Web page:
have always been interested in Global Health, but medical training takes up a lot of time in the beginning. I did some international work here and there, but eventually, I reached a point where my career was stable, and I wanted to try something new. Doctors Without Borders/ Médecins Sans Frontières (MS) has an incredible reputation for delivering good medical care where it is needed the most and I felt that I finally had the experience, but also still had the energy, to work with them. A colleague covered my practice and I went to work as an MSF obstetrician gynecologist for six weeks, long enough to do something worthwhile, but short enough not to derail my practice at home. I was posted to Timergara, a very traditional community high in the mountains of Northern Pakistan. Going to Timergara feels like going back in time in some ways. The living is hard and having a baby can be dangerous business. At first, the new culture was disorienting. It was unnerving to work without the technology, expensive drugs and support of the big teams that I was used to at home. Women would start bleeding during labour at home, and it would then still take hours for them to get to us. I would operate, terrified that they wouldn’t make it, worried about how they would do post-surgery without an ICU or individual nursing care. To my everlasting astonishment, these women made it more often than not, determined to get home to their other children. The resilience of the human mind and body is truly a kind of magic. As time went on, I started to trust that we had what we needed to do a good job. Most pregnant women are young and healthy. It was humbling to see that a basic OR and some essential drugs were all we really needed to save their lives. There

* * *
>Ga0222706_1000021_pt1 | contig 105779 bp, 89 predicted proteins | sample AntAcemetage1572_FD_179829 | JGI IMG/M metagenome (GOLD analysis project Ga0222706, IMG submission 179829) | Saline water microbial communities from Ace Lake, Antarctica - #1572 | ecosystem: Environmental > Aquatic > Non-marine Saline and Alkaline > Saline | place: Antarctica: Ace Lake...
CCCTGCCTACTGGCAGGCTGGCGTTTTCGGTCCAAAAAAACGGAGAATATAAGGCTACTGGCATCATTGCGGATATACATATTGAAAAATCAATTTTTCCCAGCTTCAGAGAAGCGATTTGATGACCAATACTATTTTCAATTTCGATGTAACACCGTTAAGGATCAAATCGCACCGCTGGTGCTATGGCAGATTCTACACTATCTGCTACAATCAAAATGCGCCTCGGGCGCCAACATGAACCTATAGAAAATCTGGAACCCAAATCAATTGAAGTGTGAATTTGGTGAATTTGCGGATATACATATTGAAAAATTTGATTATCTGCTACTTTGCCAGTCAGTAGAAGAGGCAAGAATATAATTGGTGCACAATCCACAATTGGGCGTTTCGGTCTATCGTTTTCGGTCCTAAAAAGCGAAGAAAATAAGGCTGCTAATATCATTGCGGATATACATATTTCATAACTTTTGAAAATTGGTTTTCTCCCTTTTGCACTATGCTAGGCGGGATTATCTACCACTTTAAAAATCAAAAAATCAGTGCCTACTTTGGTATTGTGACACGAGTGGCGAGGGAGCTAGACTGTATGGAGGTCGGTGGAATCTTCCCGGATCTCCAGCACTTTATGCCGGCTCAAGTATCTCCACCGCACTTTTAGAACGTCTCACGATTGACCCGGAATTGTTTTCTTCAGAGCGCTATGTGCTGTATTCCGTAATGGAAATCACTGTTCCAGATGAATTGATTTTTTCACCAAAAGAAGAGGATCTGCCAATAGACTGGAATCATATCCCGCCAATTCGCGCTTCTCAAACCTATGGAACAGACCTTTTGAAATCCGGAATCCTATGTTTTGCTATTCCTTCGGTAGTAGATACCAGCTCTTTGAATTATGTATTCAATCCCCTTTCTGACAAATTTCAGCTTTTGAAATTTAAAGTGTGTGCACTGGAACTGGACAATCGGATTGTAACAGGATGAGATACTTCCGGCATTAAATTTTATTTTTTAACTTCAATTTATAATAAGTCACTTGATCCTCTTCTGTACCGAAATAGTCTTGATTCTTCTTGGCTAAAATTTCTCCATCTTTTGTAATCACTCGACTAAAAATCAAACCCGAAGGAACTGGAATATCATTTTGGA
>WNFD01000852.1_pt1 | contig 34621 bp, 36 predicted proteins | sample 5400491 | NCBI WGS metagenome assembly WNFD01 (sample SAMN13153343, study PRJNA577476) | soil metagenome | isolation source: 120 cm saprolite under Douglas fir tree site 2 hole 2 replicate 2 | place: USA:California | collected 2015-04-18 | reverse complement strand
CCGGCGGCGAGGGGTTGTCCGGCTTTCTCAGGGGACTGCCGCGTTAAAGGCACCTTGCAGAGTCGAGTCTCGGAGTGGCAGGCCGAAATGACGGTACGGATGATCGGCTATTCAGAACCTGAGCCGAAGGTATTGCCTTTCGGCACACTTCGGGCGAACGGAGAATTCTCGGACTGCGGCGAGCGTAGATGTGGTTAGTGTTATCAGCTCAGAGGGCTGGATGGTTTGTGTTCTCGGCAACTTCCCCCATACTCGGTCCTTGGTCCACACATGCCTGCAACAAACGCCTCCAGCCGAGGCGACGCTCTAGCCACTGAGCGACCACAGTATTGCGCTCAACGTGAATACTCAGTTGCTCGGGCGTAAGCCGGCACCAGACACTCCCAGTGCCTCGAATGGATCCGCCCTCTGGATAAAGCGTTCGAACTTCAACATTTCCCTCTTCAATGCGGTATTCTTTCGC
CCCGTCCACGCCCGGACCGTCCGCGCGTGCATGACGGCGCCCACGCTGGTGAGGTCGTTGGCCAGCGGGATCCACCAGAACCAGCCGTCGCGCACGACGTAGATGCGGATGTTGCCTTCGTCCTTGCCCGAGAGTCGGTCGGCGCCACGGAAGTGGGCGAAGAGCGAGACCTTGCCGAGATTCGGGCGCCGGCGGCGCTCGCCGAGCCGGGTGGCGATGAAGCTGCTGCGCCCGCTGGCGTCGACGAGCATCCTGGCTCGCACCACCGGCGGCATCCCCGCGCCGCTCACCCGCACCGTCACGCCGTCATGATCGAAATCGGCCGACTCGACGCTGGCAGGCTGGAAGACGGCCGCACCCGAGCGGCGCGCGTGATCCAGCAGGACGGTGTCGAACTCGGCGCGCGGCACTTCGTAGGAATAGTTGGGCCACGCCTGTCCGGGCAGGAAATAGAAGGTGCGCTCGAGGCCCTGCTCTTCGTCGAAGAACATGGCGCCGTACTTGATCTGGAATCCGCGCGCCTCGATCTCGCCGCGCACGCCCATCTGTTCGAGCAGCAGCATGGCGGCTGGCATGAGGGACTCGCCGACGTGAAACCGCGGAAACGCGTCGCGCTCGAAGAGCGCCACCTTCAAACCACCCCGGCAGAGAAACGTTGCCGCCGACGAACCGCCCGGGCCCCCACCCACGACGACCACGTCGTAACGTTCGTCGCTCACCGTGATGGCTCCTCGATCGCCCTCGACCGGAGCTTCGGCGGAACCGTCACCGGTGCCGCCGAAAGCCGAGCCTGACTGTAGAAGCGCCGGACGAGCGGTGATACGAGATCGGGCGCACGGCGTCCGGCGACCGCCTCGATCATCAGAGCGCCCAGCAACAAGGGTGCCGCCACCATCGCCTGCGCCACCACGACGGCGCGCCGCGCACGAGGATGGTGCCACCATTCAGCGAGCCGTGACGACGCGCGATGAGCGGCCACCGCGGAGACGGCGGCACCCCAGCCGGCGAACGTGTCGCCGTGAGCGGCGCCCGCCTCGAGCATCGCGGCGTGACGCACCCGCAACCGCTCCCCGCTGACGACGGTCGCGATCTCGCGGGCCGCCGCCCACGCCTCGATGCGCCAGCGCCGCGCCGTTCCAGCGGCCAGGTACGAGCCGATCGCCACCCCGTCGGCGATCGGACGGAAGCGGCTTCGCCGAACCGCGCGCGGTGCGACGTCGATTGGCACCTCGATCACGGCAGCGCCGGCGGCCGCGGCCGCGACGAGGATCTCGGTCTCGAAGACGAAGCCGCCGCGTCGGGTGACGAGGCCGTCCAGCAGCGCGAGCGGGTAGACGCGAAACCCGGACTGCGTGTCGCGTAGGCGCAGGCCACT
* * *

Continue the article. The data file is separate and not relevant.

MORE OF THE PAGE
Design: The secret sauce Continued from page 20